Surging Covid-19 cases -- and the increasing proportion reported in children -- are causing many health experts to worry about the outlook as the school year gets underway across the entire country.
But Dr. Anthony Fauci said there shouldn't be a big uptick "if we do it right."
"We've gotta get the school system masked in addition to surrounding the children with vaccinated people," said the director of the National Institute of Allergy and Infectious Diseases. "That's the solution."
In Miami-Dade County Public Schools, 13 school employees have died from Covid-19 since August 16, the school district and local teacher union told CNN. All 13 -- four teachers, one security monitor, one cafeteria worker and seven school bus drivers -- were unvaccinated, they said.
"I think this underscores the big tragedy that we see occurring across America," Miami-Dade County Public Schools Superintendent Alberto Carvalho said Tuesday.
"Even though in my community, 98% of individuals have gotten at least one dose of the vaccine, there is still a lag specific to individuals that represent ethnic minorities in Miami-Dade."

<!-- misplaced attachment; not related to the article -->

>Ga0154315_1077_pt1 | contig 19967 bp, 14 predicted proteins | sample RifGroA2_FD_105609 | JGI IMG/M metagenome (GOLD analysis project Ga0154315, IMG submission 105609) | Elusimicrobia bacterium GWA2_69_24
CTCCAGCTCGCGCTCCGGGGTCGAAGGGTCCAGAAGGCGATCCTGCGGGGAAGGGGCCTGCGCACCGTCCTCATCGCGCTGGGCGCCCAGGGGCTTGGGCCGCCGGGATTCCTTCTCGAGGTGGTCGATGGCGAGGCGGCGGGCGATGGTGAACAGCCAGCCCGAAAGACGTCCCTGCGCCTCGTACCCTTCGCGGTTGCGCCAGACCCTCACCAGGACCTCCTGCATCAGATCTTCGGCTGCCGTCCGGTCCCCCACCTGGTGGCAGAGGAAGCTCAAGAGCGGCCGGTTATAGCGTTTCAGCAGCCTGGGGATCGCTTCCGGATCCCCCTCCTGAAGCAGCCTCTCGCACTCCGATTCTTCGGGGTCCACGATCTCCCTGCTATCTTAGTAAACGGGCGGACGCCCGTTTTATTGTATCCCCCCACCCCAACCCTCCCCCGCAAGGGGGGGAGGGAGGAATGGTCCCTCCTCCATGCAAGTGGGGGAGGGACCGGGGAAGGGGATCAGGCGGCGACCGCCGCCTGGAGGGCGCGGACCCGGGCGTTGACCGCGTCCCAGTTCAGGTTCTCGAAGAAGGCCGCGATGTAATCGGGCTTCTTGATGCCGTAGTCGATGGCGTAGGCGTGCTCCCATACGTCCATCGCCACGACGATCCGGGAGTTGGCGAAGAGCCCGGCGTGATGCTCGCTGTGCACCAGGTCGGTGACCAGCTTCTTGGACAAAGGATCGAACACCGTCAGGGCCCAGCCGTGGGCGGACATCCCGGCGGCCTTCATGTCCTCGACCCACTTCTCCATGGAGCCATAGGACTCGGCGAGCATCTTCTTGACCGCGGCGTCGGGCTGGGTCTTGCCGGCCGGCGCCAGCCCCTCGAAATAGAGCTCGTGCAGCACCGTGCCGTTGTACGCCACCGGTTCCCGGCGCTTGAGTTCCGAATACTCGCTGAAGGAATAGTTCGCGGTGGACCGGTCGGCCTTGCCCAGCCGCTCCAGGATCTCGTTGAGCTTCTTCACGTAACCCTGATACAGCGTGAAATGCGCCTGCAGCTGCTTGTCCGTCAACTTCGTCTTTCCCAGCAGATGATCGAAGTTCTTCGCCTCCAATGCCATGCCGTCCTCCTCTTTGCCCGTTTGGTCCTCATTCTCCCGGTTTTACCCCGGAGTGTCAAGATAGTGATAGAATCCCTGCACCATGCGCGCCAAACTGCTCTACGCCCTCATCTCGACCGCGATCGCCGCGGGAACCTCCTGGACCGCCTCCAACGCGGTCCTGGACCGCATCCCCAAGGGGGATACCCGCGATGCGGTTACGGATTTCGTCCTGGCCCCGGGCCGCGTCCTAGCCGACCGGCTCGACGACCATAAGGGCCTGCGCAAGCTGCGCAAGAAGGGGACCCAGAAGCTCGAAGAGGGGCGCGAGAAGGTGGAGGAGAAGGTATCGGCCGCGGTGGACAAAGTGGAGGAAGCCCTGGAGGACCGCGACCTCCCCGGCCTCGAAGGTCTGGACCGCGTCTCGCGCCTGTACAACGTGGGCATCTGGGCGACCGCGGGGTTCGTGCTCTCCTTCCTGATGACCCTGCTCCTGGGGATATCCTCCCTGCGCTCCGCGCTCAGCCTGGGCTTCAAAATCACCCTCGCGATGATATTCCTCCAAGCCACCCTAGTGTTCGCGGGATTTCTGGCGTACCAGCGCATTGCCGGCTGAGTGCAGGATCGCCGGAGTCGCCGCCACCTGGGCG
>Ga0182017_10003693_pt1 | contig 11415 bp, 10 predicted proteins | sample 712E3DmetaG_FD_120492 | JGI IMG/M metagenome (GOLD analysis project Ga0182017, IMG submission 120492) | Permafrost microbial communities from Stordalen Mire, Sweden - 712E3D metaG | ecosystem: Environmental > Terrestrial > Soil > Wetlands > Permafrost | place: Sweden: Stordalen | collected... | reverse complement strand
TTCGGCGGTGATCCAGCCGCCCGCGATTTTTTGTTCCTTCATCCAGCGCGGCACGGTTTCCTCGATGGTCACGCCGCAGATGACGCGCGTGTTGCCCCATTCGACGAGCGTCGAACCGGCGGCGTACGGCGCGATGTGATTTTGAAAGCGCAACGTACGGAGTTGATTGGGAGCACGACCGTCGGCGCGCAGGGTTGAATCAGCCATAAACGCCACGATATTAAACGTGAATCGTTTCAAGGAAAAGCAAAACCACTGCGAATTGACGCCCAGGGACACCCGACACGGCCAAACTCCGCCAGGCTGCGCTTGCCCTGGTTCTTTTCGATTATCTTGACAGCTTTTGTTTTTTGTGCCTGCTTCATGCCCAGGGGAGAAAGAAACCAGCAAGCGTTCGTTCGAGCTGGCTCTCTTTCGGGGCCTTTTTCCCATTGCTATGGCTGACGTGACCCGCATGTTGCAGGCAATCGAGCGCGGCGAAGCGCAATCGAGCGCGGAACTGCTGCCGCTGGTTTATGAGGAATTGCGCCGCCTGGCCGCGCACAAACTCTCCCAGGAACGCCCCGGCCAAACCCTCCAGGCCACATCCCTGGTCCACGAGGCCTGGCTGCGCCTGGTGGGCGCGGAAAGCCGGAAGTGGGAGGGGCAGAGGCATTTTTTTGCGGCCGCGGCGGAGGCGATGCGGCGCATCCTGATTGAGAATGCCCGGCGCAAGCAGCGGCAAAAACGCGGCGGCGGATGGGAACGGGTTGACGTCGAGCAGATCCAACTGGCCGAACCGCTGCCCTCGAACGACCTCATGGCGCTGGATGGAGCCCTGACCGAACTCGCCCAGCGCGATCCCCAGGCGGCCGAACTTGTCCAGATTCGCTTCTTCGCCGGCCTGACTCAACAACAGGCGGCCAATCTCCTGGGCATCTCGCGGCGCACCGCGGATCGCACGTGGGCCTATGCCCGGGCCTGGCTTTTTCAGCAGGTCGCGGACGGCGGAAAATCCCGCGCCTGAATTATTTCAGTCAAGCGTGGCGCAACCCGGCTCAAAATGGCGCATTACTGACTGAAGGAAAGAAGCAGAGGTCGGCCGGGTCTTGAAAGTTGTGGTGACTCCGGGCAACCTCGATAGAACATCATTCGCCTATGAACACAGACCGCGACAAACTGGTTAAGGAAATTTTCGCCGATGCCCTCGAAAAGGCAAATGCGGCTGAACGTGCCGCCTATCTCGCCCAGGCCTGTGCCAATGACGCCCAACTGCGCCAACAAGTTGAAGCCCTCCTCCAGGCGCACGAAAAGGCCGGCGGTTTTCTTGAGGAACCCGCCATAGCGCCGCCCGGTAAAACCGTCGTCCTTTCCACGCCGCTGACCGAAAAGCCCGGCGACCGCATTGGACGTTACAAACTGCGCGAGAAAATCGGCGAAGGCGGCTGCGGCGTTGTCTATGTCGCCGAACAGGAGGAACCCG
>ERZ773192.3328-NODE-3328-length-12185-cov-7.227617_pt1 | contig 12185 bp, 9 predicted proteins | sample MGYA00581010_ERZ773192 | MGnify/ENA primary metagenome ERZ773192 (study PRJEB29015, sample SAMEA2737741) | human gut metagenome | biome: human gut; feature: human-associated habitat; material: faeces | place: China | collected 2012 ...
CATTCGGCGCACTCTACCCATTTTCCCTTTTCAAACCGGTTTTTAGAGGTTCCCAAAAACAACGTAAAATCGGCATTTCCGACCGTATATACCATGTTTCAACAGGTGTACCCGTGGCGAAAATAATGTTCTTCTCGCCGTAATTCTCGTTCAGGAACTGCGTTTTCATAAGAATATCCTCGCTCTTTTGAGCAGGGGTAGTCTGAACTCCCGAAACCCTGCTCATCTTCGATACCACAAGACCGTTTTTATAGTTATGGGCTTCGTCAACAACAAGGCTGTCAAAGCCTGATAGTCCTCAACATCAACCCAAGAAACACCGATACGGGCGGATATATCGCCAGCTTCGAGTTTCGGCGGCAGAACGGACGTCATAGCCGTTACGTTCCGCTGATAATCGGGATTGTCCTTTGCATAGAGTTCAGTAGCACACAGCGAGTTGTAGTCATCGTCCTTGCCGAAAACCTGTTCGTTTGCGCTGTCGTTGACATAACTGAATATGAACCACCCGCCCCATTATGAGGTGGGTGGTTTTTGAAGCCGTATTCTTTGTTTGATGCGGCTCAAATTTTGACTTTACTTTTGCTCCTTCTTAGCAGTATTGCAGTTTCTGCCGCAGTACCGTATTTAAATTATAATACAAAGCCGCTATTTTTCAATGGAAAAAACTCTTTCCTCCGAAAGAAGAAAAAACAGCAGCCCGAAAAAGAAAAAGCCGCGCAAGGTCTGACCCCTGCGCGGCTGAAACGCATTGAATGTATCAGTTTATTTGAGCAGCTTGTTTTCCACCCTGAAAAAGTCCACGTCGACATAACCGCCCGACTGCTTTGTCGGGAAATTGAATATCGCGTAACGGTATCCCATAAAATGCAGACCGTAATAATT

The 13 school employees who died were African Americans and were unvaccinated, according to their families, Carvalho said.
Since vaccine mandates are illegal in Florida, the best thing Carvalho can do is offer incentives to teachers to get fully vaccinated, including a $275 stipend to any employee who shows proof of vaccination, he said.
Schools, particularly in the South, started their new year in August and many districts, notably those without mask measures in place, saw an explosion of cases.
Doctors and experts warn it could happen again when students in much of the rest of the country return to school after the Labor Day weekend unless there is strong action to keep the virus in check. Fauci and other officials across the US have stressed masks in schools and vaccination for those eligible are crucial.
"These little ones don't have the choice to take the vaccine. It's up to us," Minnesota Gov. Tim Walz said during a back-to-school event in Rochester on Wednesday. "For goodness sakes, we're adults and we know what protects them, so it shouldn't be that hard to say, the science says, put them in a mask. You wouldn't let them run across the street without looking, you certainly wouldn't put them in a crowded classroom without a mask."